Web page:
Friday, November 22, 2019

Russia's "Can't Lose" Financial Strategy

17 February 2014 - updated 22 August & 22 December 2014; 30 January 2015; 21 April 2015; 2 January; 20 September 2016; 22 March & 29 July 2018; & 22 November 2019

This is a legacy article, dating back to February 2014. I have been adding updates as they come available. Russian gold reserves have more than doubled since I first published this article, and now stand at fifth in the world

Here's a strategy I've thought about for a while now. This is only possible because we have abandoned the gold standard (and with it, sound money - you can talk to Ben Bernanke, Janet Yellen and Jay Powell about that --- in fact, to any central bank president almost anywhere in the world --- they are all doing the same thing!). 

Let's just say a government decided to print money out of thin air and use it to buy gold. You start with something that is an entirely artificial construct (any national currency in today's world meets this criterion) and use it to buy something that is real, scarce and irreplaceable (gold still meets THOSE criteria!). Voila! You have a "can't-lose" strategy for getting leaps and bounds ahead of everyone else. 

And... at least one country is actually doing this. Check out these two Russian charts.... 

(1) They are buying-up gold hand over fist; and 

(2) They are printing money like crazy out of thin air to pay for it (it's virtually without cost for any nation to increase their "money supply" in the same way, but very few are taking advantage of the continuing --- and surprising --- legality of doing this!). 

Vladimir Putin is a smart guy, period. Perhaps a few of the rest of us should clue in... and catch up. If only individuals were  allowed to  print their own currencies,  as nation-states do! 

Russia's gold reserves were up 150% in 7 years when I first posted this article:

At the same time, Russia's money supply had increased fully by 33% in only 2 years: more than that of the US, Europe, Japan or China at the time. 

Today, in November 2019, Russia's gold holdings are 650% higher than they had been in 2006 (before the bursting of the most recent global financial bubble). 

I had argued at  the time that rather than bailing out Wall Street and the US government, the Federal Reserve should have just put $10,000 in the mailbox of every US citizen (yes, they actually spent more than that much "new" money to rescue the still-staggering US economy and business elites). This would have done MUCH more for the Main Street economy than bailing out BOTH political parties, GM, Countrywide Financial, Bank of America, AIG Insurance and many other monied interests....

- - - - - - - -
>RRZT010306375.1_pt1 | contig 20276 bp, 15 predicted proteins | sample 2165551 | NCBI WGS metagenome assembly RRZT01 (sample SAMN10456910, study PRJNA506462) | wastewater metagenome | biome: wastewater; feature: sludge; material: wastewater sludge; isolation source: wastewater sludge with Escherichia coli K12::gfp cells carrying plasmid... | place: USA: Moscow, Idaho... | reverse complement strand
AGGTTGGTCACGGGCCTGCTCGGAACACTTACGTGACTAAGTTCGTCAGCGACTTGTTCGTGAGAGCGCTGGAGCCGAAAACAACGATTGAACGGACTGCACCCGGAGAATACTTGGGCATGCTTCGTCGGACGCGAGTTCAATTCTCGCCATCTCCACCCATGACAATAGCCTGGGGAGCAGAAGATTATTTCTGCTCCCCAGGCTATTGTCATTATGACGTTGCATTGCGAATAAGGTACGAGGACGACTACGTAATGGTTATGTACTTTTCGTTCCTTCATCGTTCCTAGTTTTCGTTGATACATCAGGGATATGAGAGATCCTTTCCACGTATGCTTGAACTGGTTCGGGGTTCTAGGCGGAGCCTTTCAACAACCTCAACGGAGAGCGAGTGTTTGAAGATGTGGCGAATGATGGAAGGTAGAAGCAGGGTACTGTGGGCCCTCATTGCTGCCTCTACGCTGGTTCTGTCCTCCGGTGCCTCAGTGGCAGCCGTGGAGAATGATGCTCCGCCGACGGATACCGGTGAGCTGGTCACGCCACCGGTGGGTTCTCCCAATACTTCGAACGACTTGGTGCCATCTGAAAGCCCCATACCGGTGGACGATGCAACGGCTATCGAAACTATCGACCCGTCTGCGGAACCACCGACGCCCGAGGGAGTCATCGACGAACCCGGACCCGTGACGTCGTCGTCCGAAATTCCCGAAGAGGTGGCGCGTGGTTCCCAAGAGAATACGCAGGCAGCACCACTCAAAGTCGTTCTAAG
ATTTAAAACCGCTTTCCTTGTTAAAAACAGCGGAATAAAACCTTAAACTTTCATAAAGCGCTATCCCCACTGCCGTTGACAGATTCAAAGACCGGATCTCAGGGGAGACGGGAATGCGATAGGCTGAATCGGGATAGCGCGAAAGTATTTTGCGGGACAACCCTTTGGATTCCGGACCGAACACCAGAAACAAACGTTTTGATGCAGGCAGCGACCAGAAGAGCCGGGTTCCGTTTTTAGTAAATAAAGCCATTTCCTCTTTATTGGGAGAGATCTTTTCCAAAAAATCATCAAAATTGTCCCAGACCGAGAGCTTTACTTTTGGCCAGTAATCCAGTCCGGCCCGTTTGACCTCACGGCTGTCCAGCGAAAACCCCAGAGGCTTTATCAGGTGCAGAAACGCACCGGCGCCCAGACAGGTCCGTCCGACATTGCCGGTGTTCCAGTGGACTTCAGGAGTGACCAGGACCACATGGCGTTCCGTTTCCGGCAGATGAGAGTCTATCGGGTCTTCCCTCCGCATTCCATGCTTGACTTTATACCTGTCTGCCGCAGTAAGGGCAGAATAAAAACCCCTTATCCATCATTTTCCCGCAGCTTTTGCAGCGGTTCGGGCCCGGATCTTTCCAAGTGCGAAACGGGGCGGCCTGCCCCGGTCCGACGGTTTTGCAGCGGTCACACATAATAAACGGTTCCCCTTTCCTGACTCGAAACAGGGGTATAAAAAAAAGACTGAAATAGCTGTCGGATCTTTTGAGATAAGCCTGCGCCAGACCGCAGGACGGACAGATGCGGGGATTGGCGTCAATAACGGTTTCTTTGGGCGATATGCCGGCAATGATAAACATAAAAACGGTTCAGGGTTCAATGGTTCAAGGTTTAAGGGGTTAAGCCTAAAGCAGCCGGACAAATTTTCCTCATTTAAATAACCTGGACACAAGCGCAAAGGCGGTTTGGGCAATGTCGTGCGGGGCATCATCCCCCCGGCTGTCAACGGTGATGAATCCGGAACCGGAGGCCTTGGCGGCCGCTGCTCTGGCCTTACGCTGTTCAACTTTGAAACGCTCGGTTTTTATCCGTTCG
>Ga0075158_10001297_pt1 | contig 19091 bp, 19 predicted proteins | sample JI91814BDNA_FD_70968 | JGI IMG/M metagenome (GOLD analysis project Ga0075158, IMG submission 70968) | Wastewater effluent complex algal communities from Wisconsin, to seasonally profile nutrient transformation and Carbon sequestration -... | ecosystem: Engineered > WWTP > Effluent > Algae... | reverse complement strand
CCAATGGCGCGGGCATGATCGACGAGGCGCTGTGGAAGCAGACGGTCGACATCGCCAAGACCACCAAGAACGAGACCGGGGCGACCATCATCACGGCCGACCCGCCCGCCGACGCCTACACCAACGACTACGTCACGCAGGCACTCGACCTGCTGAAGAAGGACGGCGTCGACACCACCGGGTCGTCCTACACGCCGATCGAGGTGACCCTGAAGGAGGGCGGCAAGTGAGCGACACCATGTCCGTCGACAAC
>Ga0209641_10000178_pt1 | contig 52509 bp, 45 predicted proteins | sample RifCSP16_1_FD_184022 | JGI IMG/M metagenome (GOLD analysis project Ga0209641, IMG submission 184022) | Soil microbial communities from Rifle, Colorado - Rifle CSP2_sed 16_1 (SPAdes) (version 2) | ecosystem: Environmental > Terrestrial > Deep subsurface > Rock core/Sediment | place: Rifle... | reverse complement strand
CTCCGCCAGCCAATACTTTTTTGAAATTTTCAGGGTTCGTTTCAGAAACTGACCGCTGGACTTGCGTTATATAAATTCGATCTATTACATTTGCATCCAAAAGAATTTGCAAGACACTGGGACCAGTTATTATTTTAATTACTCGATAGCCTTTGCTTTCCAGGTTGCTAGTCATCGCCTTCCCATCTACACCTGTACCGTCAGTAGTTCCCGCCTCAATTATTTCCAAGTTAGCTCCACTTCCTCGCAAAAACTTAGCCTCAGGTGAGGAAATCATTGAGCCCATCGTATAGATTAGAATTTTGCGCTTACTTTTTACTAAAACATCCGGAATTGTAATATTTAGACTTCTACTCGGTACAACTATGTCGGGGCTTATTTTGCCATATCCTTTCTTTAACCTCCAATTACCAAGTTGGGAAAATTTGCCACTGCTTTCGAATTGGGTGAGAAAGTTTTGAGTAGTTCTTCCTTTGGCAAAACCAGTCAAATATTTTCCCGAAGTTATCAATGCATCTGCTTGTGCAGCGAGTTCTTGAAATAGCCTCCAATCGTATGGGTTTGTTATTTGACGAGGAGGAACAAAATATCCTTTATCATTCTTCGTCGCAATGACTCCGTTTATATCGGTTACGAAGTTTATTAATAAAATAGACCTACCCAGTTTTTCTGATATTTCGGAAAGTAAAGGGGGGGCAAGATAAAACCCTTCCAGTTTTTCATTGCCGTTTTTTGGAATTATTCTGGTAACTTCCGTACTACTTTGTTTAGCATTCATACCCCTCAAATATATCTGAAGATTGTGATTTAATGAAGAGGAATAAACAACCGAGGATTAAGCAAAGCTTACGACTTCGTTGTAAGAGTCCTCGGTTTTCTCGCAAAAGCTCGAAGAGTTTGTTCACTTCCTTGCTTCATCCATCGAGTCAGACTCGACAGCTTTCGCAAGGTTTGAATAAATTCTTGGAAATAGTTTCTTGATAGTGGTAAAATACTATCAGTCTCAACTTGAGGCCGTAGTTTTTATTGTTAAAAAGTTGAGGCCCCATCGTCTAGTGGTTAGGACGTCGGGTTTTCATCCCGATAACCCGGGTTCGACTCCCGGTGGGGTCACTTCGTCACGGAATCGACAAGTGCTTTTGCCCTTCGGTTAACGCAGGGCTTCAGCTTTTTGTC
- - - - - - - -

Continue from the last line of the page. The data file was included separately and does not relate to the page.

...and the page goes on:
But a better scheme even that that would have been to take the $4 trillion new dollars they had printed to bail out the government and the banks after 2008, and to have quietly, discreetly, and persistently bought gold with it. 

Ben Bernanke gave all his money to companies such as Citibank, Fannie Mae, General Motors, and (primarily) the US Treasury, which spent it faster than it came in. It was gone as fast as it was printed, and very little of it actually added to national economic growth.  

By way of contrast, Vlad Putin bought gold with his "printed money." That gold is worth much more now than when he bought it, and, keep in mind, he bought it just by rolling his monetary printing presses! In my world, Mr. Putin is BY FAR the wiser --- and smarter --- man.


22 August 2014: While some reports show slow periods and even temporary reversals in Russia's accumulation of gold, the most recent figures from the World Gold Council show that Russia has (again) reported an increase in its official reserves since February 2014, moving its place in global national gold rankings up two additional slots. What can I say? Print money, buy gold. It's legal. Just what I don't really get is why only the Russians are doing it.... (Believe me, some day, this will no longer be allowed!)

Russia (#5 globally):
Official gold holdings:
1,094.7 tonnes

Percent of foreign reserves in gold:

Russia has increased its gold holding since February 2014 and has eclipsed both Switzerland and China. In August 2014, Russia's central bank decided to buy up even more gold and diversify away from the dollar and the euro as a result of economic sanctions imposed by the West.

Russia's central bank gold holdings crossed the 1,000-tonne mark for the first time in Q3 2013.

Source: World Gold Council

22 December 2014: While I disagree with Mr. Putin on many points, in particular, the suppression of diversity and political and economic freedom at home, the Russians continue to be cleverer than we in many other respects. Despite rumours that they have been selling gold, in fact, it is US dollars that they have been unloading, while (wisely) buying ever more gold.